The Champion

August 2013 , Page 36 

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Encrypting Data May Give Rise to a Limited Constitutional Defense

By Chet Kaufman

The U.S. Eleventh Circuit Court of Appeals broke new ground in 2012 when it held the Fifth Amendment barred the government from compelling decryption of digital media purportedly containing encrypted, self-incriminating data.1 The decision bridges a long-established defense tool, the Fifth Amendment privilege, to evolving technology, digital data and encryption. It was the first published appellate decision in the United States, in federal or state court, to hold that decryption is a privileged testimonial act. While the decision could sweep aside some of the best evidence prosecutors are accustomed to obtaining, the ground that decision breaks may prove to be less fertile than it first appears, especially because the Supreme Court has limited the Fifth Amendment rights available to many in white collar cases.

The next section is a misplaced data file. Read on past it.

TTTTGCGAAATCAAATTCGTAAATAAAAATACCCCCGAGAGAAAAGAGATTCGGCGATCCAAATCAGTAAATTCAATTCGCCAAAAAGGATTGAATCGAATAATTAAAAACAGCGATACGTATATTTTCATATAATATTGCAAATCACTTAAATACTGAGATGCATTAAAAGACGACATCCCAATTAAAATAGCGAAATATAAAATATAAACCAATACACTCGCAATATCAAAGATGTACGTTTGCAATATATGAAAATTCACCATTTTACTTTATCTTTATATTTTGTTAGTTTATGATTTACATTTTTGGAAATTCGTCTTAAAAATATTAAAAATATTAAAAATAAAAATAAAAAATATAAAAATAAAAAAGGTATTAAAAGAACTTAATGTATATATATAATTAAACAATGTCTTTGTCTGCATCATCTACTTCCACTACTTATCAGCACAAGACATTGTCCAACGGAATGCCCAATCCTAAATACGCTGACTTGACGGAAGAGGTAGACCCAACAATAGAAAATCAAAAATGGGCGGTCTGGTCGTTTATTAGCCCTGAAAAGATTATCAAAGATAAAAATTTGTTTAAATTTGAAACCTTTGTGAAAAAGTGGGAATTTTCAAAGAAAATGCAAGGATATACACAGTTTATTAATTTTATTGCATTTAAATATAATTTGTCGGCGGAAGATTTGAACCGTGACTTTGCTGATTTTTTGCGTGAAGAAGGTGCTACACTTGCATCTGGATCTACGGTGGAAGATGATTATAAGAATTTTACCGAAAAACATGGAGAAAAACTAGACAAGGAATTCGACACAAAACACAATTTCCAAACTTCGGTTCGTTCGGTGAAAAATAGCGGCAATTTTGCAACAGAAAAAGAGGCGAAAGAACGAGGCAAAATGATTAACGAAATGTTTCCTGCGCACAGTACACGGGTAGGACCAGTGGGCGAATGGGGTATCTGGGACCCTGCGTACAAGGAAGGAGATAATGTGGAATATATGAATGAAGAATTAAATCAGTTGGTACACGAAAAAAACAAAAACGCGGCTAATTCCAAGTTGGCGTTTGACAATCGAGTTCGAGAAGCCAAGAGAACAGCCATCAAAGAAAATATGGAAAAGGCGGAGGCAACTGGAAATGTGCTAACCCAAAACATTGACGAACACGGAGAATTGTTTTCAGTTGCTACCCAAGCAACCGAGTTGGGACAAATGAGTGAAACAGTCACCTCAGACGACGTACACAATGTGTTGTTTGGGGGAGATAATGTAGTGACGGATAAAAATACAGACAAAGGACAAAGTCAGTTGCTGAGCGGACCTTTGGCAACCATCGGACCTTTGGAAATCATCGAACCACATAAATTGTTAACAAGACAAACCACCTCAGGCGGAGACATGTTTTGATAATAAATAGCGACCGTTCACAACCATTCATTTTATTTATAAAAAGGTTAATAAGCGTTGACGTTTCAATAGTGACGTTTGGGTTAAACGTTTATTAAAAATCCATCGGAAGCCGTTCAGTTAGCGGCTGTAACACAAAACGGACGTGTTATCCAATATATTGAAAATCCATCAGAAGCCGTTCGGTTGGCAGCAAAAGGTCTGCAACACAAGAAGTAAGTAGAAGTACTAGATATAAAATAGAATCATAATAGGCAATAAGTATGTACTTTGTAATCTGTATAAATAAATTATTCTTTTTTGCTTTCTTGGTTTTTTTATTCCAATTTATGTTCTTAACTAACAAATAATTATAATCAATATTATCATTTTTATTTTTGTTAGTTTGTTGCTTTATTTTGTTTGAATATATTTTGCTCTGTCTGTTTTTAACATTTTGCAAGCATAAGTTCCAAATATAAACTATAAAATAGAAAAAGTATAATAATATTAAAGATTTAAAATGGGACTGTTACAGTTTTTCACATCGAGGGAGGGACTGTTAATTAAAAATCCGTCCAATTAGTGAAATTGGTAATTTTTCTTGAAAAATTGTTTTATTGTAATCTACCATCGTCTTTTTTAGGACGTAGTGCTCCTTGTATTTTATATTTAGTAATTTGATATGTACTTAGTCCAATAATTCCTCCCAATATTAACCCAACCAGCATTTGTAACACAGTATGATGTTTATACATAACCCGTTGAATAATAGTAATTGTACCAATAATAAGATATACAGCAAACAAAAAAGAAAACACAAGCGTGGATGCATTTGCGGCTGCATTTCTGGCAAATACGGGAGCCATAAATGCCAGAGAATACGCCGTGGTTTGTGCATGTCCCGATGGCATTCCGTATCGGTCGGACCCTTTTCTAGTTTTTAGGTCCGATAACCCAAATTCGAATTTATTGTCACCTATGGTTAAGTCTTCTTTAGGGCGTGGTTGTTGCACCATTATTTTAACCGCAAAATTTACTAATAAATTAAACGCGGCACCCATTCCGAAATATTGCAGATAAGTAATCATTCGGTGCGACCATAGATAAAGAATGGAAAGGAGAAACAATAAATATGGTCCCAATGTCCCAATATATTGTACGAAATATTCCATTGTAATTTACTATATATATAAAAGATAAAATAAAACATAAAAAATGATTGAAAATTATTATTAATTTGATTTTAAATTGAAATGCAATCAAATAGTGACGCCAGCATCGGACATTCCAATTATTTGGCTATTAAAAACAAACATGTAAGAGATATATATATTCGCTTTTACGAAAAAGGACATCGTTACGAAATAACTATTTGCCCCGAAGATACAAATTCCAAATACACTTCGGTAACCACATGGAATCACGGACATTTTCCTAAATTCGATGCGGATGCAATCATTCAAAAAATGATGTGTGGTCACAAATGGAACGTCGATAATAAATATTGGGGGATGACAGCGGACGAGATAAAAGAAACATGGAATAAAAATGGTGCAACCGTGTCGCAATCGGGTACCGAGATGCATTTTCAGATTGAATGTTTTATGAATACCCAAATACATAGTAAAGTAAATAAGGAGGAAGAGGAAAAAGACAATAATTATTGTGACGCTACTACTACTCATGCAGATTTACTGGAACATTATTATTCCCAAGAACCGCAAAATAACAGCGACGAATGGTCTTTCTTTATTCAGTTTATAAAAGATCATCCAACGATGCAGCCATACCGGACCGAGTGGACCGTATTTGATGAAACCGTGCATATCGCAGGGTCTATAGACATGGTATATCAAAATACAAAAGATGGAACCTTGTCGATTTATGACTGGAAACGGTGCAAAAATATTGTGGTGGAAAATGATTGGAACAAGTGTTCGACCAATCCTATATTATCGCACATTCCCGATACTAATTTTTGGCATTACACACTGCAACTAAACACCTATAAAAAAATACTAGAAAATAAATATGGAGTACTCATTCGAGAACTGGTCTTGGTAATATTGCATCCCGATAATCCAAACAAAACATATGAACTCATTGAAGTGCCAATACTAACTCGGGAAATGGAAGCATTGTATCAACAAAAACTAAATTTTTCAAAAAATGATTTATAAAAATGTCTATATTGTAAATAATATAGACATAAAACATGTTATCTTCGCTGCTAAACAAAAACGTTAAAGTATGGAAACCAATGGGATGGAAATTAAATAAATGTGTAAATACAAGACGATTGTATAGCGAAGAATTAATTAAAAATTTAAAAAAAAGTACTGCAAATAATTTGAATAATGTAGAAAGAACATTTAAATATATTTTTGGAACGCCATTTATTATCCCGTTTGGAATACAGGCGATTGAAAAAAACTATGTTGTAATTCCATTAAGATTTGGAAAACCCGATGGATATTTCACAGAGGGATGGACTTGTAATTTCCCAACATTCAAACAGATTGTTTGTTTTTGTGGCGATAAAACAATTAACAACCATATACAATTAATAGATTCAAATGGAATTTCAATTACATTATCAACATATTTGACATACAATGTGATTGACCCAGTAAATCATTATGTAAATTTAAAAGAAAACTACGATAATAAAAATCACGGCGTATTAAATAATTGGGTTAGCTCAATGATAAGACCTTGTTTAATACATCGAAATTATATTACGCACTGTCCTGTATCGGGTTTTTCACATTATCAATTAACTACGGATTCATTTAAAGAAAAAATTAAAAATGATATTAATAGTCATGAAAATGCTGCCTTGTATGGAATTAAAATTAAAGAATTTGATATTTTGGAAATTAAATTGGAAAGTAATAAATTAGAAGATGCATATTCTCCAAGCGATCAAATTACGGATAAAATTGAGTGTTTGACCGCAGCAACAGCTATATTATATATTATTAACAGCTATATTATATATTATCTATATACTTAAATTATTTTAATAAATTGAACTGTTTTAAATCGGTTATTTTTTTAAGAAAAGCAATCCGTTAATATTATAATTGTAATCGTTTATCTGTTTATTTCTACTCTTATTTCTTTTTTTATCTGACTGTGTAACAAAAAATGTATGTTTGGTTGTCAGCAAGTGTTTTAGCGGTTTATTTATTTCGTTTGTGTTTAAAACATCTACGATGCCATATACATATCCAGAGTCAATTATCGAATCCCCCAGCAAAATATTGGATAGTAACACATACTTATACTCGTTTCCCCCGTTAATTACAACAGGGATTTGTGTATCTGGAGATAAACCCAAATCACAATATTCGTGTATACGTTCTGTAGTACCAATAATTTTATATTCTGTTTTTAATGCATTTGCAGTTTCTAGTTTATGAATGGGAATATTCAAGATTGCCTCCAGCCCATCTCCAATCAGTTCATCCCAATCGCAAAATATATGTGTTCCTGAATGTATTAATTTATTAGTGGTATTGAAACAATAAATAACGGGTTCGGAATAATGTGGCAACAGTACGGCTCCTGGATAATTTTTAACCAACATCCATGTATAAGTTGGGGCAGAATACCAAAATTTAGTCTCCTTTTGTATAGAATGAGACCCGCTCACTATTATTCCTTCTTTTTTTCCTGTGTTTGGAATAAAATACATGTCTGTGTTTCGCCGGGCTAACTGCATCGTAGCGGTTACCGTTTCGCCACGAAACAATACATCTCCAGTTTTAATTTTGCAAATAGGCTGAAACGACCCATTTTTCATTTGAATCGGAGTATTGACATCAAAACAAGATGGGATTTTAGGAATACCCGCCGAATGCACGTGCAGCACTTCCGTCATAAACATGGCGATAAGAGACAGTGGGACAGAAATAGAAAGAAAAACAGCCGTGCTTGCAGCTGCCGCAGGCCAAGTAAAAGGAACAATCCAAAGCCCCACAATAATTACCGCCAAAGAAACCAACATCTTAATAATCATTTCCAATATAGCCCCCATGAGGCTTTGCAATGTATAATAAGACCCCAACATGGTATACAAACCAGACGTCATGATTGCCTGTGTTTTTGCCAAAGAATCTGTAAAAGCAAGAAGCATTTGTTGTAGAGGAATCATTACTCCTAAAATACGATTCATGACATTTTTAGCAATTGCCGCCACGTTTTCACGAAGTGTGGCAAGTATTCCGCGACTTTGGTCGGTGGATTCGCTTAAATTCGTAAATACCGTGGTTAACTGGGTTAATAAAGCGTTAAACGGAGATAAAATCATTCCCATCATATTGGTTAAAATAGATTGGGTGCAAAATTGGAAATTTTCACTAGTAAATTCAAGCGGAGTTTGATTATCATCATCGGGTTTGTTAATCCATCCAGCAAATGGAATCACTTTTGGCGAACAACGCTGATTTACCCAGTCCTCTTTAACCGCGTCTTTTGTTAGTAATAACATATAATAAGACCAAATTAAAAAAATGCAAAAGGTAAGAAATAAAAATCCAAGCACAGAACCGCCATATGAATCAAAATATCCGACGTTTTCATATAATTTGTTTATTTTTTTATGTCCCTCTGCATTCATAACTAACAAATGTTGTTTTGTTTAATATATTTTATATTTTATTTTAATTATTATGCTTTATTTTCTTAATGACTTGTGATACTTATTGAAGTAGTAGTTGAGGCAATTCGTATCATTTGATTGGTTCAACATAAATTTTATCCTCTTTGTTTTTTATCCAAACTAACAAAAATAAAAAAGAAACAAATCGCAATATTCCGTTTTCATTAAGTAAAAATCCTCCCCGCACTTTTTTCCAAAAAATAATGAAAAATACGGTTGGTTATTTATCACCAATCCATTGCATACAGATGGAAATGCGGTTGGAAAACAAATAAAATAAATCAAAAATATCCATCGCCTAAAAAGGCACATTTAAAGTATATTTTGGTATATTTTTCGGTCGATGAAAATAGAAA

A.  Encryption Made Simple

Encryption is designed to protect the confidentiality of information, ranging from military information and trade secrets to sensitive perso

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